Once dinner was over, and I started closing up shop, Gao knew it was time to go to bed. He slowly made his way back to his bedroom, curled up in his big pile of shavings and hay, and went to sleep. The next morning, Gao peeked his head out when I greeted him and was soon “reminding” me that he hadn’t had his breakfast yet. “Excuse me, lady. What kind of establishment is this?” I’ll have you know that we start our day at 6:30 a.m., not the usual 6 a.m. of his keepers, so according to him we were already behind schedule! Please forgive us, Mr. Panda, sir.

After he had eaten his breakfast, and once it was confirmed that the construction was done, Gao was called in to his crate and rewarded with some treats and love from his keepers. The crate doors were closed, and after everything was secured we wheeled him onto the back of a truck. Gao knew it was time to head home; he was ready and waiting patiently. But as the truck was pulling away, Gao was looking out the back watching us wave at him. As he rounded the corner to go down the hill and back to his home, Gao moved his head closer to the bars as if to say to his keepers, “Home, James” and to us “Thanks for your Hospital-ity!”

Kirstin Clapham is a senior keeper at the San Diego Zoo. Read her previous post, Zoo Hospital: Eat Your Food.


Zoo Hospital: Eat Your Food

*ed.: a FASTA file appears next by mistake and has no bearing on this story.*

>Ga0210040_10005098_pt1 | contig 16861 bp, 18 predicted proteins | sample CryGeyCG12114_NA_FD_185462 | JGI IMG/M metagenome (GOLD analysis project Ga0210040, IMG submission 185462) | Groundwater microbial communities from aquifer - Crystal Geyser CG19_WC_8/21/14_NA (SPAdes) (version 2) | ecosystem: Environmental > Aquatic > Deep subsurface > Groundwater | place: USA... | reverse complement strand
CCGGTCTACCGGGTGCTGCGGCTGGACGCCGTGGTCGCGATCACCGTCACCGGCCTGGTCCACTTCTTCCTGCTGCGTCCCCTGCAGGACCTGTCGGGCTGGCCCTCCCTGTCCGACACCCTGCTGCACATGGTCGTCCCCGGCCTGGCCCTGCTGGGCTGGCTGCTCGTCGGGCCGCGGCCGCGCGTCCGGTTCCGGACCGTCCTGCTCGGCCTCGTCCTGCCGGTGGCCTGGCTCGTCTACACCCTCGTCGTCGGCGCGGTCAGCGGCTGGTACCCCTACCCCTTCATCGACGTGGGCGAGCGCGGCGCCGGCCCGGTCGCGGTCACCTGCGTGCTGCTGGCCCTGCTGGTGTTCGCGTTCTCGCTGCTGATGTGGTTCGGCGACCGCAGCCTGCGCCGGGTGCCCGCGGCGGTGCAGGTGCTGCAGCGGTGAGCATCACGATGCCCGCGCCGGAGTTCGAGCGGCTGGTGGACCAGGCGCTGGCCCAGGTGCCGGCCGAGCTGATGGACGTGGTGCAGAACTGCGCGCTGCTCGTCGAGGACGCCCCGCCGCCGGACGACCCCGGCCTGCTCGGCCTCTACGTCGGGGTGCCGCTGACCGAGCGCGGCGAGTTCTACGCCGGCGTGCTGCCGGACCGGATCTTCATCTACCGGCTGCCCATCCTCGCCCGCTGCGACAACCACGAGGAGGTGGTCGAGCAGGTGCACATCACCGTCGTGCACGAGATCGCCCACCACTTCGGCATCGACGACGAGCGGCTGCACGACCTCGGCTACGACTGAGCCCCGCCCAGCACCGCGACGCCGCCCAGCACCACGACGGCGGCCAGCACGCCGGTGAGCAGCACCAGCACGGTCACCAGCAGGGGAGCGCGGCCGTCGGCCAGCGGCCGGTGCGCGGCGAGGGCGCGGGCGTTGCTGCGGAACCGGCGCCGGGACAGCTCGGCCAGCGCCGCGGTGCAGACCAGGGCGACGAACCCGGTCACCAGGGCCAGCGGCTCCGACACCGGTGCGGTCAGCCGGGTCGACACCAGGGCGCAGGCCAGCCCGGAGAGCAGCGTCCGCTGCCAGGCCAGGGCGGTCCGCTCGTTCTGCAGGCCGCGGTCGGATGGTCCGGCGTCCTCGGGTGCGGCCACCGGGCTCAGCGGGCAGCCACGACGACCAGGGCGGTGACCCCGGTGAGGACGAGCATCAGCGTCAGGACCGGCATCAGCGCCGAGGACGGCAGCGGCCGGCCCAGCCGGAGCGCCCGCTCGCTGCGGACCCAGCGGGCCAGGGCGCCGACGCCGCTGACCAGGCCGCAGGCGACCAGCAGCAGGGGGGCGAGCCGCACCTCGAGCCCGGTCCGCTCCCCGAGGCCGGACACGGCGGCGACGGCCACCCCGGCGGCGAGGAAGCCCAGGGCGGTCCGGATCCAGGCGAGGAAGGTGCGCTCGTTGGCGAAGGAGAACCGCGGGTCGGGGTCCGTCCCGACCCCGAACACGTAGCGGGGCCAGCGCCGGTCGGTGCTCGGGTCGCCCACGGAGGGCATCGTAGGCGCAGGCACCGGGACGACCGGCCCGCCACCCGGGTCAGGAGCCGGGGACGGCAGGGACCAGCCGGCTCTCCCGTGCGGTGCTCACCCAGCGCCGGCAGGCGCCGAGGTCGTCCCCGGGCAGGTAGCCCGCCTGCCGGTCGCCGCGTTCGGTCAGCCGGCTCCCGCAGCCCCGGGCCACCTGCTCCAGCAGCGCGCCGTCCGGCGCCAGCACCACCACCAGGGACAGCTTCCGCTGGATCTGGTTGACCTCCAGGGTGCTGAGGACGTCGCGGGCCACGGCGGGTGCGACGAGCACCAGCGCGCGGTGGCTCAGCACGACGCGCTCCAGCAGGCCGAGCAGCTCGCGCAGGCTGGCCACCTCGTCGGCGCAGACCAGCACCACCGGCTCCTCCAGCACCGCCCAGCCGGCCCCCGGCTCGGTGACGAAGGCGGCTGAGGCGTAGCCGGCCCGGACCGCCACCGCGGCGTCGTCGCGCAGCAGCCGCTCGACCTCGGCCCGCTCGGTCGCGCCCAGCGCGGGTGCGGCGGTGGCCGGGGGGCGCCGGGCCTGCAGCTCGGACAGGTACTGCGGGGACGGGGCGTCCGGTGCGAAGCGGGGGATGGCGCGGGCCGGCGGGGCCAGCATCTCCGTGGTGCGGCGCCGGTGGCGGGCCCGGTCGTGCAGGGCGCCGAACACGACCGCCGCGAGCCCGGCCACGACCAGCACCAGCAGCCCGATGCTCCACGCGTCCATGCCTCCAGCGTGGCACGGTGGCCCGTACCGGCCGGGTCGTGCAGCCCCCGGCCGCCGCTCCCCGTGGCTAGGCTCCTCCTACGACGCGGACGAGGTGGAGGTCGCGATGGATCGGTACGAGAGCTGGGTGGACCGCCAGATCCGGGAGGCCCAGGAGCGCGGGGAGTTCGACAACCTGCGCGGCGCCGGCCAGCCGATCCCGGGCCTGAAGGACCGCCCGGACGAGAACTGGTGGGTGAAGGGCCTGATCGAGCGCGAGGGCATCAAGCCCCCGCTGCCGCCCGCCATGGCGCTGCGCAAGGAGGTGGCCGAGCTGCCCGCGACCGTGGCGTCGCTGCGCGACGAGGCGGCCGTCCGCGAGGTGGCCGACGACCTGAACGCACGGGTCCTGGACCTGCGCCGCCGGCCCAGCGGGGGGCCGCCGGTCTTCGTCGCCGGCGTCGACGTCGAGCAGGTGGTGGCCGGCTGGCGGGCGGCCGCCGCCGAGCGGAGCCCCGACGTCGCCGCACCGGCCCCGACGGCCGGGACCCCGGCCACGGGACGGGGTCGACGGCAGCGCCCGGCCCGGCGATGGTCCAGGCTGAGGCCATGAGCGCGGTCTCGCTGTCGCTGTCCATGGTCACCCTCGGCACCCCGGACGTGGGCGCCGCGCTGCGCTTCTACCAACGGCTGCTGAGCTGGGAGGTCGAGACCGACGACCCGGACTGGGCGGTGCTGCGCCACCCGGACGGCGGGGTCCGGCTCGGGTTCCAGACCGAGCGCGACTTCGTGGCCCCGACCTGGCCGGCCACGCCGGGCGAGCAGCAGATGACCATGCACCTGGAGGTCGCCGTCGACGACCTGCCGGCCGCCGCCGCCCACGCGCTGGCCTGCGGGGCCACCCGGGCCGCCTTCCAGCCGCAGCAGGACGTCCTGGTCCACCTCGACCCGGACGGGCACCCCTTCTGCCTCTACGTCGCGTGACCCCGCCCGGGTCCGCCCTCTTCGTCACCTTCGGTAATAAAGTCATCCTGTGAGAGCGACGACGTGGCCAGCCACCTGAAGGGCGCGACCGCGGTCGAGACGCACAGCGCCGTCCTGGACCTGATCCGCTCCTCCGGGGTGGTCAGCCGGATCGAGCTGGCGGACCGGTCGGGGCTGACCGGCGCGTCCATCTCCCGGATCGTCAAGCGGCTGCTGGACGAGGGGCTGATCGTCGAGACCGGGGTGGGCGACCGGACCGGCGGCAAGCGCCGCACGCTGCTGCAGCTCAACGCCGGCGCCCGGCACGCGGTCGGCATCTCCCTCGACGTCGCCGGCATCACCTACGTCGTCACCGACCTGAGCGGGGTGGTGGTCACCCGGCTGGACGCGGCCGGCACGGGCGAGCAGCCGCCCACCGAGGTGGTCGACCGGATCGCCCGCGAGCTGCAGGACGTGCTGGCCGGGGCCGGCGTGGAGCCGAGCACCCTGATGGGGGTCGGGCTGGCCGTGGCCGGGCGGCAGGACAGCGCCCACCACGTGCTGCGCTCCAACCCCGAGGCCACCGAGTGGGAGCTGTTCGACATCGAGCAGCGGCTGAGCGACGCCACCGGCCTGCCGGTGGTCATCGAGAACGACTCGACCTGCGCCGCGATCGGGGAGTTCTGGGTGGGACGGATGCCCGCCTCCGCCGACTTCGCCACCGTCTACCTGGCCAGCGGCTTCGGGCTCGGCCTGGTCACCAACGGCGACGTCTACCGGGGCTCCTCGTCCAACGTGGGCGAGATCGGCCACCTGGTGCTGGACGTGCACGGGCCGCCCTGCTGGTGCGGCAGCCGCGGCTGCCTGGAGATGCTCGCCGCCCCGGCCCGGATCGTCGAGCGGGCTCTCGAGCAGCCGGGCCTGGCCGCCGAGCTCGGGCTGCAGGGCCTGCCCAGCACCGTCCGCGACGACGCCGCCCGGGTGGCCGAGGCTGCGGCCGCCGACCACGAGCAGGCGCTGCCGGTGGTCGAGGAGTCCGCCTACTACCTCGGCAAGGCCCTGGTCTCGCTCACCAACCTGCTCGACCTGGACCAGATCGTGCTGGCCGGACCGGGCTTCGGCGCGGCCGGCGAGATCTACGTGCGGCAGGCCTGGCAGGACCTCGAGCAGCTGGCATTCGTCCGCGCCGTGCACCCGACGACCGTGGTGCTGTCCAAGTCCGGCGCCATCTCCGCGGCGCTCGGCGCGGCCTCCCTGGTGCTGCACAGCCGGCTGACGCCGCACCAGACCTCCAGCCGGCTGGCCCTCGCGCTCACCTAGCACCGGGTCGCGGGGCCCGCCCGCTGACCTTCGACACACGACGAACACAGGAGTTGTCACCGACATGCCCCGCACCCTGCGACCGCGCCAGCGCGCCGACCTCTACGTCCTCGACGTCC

Who knew babirusas could be such picky eaters?

Hey, Hospital Keepers! Can you get that animal to eat this food, please?

When animals arrive here from other facilities, they often are not used to eating what’s on our menu. During their quarantine period at the San Diego Zoo’s Jennings Center for Zoological Medicine, hospital keepers team with Nutritional Services staff to help animals transition to their new diets.

Upon arrival, each new animal is accompanied by a lot of paperwork from the shipping institution. The information is distributed to the appropriate staff here at San Diego Zoo Global. Such things as diet summary, enclosure description, husbandry management, enrichment ideas, likes and dislikes, photos and videos, medical records, and reproductive history are sent by the shipping institution. You can never have too much information when it comes to caring for animals!

Our nutritionists will have the animal’s most recent diet information, as well as the target diet we will be feeding printed up for the hospital keepers. Our goal is to get our newest resident heartily eating our diet by the end of the 30-day quarantine period. “They are currently eating this; we would like them to eat this. You have a month. Do your best. Go!”
The first week we usually feed our newest arrivals 100 percent of the familiar diet from the prior institution. Depending on the species, we try to offer a bit of our diet, too—a side order to their usual entrée, just to “test the waters.” Sometimes the animal chooses the novel item over their old standby, and within a week or two we have them completely transitioned. For other animals we need to go much slower, starting with 90 percent old diet and 10 percent new diet, then 75/25, 50/50, 25/ 75, and so on.

In many cases we are asked to transition new hoofed animals to our pellets prior to their release from quarantine. There are many ways we can go about completing this important task. We’ll offer one dish of the old diet and one dish of the new diet, or we’ll put the old pellets on one side of the dish and new pellets on the other side of the same dish. Sometimes we’ll mix the pellets together. If there are multiple items being offered, the food dish begins to look like a beautiful pie with wedges of different shades and textures.